On January 31, the Monetary Authority of Singapore (MAS) announced it would allow banks and credit card distributors more time to implement its E-Payments User Protection Guidelines. 

The guidelines, first announced in September 2018, were due to be taken into effect at the end of January 2019, but according to MAS, a number of lenders requested that this deadline be postponed due to the “scale and complexity” of the system amendments stipulated by the guidelines. The new due date has now been delayed by six months to June 30, 2019. 

According to Lu Zurawski, consumer payments practice lead at ACI Worldwide, the MAS’s new payments regulation “would have challenged even the leanest and most agile” financial companies, but “nudge-based” law-making is vital to innovation, and is crucial for Singapore’s cashless society target to be reached. 

“It’s not a total surprise for the Singaporean banks to have been granted more time to accommodate these eminently sensible e-payment user protection guidelines,” said Zurawski, in an email. 

“When they were announced, the new rules came with a somewhat aspirational three-month implementation window. But a rational assessment of the new technical systems needed by financial institutions to handle customer notifications, and the need to re-assess liability positions in such a short timeframe would have challenged even the leanest and most agile FIs.”

Singapore’s government has been moving towards establishing a cashless economy over recent years. During a National Day rally speech in August 2017, Prime Minister Lee Hsien Loong said that the city-state had fallen behind to China, with statistics revealing that 6 in every 10 transactions authorised in Singapore still involved cash. 

In September 2018, MAS introduced the Singapore Quick Response Code (SGQR), allowing transactions to be simplified by transforming into a universal code for numerous payment schemes. The system was adopted by 27 different payment schemes all over the country.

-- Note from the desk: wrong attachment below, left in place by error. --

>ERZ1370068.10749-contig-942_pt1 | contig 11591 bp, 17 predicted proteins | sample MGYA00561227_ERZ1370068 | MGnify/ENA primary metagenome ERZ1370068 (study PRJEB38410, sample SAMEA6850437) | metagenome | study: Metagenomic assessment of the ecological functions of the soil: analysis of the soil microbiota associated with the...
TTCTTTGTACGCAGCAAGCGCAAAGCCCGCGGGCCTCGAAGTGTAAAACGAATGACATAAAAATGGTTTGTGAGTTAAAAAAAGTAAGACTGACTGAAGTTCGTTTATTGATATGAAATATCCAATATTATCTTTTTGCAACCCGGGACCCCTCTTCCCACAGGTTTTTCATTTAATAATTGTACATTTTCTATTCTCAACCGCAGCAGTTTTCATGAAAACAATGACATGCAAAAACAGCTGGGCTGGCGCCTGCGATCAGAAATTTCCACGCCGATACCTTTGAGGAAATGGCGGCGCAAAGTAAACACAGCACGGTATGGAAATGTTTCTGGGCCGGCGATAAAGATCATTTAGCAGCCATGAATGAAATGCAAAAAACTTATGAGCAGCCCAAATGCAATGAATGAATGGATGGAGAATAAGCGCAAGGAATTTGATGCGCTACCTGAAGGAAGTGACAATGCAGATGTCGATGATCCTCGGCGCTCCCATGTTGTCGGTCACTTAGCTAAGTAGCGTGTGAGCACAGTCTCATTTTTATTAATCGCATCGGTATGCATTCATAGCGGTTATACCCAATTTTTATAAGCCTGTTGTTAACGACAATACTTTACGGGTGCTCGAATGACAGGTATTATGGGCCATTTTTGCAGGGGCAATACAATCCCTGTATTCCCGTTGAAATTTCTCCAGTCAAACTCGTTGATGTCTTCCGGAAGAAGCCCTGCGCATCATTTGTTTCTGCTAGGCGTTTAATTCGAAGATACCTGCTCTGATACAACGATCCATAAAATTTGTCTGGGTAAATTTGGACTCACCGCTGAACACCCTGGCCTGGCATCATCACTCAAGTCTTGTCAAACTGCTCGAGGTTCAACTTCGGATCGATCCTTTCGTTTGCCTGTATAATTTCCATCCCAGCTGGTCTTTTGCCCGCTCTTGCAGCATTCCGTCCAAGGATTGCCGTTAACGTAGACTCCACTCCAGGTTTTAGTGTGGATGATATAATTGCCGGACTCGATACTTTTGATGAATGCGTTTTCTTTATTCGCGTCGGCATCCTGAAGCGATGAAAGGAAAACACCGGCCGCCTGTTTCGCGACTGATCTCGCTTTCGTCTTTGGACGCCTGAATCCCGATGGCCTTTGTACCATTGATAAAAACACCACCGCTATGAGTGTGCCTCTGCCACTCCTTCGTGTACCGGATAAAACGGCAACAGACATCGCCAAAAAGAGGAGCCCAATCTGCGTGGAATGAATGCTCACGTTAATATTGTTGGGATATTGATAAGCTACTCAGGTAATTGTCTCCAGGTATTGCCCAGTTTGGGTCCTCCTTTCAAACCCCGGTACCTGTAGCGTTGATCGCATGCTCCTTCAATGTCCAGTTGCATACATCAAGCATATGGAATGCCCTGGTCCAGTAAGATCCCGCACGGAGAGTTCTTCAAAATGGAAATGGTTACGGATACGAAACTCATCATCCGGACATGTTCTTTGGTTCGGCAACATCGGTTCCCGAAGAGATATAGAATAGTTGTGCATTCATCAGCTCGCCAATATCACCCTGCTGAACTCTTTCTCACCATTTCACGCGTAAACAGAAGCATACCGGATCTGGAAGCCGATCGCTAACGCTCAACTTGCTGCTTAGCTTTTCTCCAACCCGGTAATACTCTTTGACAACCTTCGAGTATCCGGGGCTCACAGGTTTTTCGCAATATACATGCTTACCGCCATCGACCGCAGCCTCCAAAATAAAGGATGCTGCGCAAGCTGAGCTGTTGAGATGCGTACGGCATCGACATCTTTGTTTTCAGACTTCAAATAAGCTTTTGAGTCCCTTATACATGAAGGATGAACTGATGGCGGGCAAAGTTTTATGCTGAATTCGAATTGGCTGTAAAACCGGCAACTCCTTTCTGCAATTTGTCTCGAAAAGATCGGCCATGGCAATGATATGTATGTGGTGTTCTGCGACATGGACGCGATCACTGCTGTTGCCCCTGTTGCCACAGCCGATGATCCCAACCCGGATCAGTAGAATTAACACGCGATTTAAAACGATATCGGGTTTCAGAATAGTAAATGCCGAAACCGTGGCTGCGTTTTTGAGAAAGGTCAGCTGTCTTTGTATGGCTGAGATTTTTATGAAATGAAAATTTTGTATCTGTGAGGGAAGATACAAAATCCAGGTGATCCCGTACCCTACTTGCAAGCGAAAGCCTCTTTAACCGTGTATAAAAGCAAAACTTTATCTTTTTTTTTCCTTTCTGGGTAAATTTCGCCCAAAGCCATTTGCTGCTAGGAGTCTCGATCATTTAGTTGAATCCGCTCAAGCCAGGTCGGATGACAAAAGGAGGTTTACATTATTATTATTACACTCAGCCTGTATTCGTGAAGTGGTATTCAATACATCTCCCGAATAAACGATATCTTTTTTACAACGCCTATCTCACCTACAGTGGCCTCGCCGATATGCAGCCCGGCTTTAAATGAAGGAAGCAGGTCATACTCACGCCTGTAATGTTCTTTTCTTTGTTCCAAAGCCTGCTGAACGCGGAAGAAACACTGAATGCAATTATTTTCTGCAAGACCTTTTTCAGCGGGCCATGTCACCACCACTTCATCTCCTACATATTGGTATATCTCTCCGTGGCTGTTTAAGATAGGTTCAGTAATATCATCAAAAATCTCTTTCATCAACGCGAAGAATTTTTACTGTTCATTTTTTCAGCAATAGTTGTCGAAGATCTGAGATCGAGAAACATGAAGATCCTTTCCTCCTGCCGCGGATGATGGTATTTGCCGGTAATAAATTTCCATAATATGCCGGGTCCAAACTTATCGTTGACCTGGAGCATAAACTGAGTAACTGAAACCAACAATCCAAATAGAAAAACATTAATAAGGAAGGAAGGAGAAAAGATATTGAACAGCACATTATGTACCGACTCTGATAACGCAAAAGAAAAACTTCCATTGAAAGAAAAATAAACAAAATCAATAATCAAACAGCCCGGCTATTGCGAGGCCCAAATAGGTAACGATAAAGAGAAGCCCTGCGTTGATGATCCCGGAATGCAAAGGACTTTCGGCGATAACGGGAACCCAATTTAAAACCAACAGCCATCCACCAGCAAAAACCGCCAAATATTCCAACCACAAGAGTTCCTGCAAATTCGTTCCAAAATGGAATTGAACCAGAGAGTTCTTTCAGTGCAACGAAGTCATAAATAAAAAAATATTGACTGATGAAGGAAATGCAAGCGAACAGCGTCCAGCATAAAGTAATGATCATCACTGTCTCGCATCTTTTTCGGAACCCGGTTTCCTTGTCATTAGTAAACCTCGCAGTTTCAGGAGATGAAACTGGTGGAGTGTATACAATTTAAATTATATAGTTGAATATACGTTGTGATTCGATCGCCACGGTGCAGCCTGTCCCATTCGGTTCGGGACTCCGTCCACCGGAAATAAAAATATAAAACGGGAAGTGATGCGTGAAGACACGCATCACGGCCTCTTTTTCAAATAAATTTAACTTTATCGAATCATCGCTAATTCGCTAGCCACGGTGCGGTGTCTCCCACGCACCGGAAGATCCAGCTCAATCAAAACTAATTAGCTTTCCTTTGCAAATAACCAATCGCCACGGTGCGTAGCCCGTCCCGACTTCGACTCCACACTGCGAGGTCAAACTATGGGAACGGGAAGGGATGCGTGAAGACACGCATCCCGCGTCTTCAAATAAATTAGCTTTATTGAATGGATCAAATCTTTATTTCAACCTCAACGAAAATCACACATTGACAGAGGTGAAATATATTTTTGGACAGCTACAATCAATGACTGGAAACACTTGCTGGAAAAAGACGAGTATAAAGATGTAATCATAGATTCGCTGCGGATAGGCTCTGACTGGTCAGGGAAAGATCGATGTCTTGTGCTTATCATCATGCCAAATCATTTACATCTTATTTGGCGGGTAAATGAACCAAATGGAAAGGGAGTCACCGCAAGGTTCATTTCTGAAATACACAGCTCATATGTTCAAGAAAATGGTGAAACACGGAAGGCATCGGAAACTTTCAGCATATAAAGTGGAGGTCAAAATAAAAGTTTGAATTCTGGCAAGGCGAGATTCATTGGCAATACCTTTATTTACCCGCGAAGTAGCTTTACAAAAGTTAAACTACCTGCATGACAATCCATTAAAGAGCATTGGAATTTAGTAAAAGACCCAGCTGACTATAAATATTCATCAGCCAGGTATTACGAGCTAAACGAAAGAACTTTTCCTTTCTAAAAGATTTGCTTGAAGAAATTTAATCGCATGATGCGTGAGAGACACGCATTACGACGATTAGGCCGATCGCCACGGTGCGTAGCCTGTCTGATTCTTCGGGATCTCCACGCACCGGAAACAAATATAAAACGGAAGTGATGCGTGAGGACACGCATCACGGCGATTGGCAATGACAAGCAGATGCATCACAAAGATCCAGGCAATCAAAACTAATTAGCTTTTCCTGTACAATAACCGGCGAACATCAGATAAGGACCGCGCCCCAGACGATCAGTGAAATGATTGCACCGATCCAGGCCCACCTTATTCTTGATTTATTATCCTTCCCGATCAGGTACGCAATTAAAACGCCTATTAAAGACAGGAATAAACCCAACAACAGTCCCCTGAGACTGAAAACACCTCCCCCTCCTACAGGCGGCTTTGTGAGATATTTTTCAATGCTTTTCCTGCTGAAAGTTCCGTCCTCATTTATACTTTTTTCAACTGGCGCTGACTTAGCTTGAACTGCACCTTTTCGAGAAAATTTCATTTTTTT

“Although MAS has granted more time in this case, there is a still a global trend for payments regulators to use this kind of ‘nudge-based’ guidance as a way of signalling to the financial services industry the expected norms for customer service in new digital economies,” said Zurawski.

According to a report published by QBE Insurance in January 2019, 24% of SMEs in Singapore still prefer to use cash over cheques, and while 71% of participants were aware of the country’s major peer-to-peer payment platform, only 26% opted to make use of it. 

“Government support for digitalisation was also raised in the findings, highlighting a disconnect between awareness and uptake,” QBE wrote in the report.

“Whilst 65% of SMEs indicated that they are aware of the various forms of government support available to help businesses digitalise, only 30% have gone on to utilise the support. This is despite the realisation by many businesses that they lack the digital skills needed to move forward.”

In a speech delivered in September 2018, Singapore minister for education and MAS board member Ong Ye Kung said: “All these efforts will come to naught if people do not feel safe using e-payments.

“The last piece of the e-payments jigsaw is regulations for payments that are transparent, easily understood and give sufficient peace of mind to all parties,” he added.

“Financial institutions are expected to provide timely payment transaction notifications to users. When a user sees that an unauthorised transaction has occurred, he should as quickly as possible notify his financial institution, which will investigate, assess and provide compensation where applicable, to claims in a timely manner.”

Zurawski also noted: “While some industry players may argue that the guidelines are not totally clear and open to varying interpretations, the direction of travel of this kind of regulation is reasonably clear. In common with similar initiatives in Europe, the UK and Australia, the spirit of these payment guidelines is to ensure that account holders have full visibility and control over their payment accounts. This shift towards customer-centric transparency of payments information is to be welcomed.”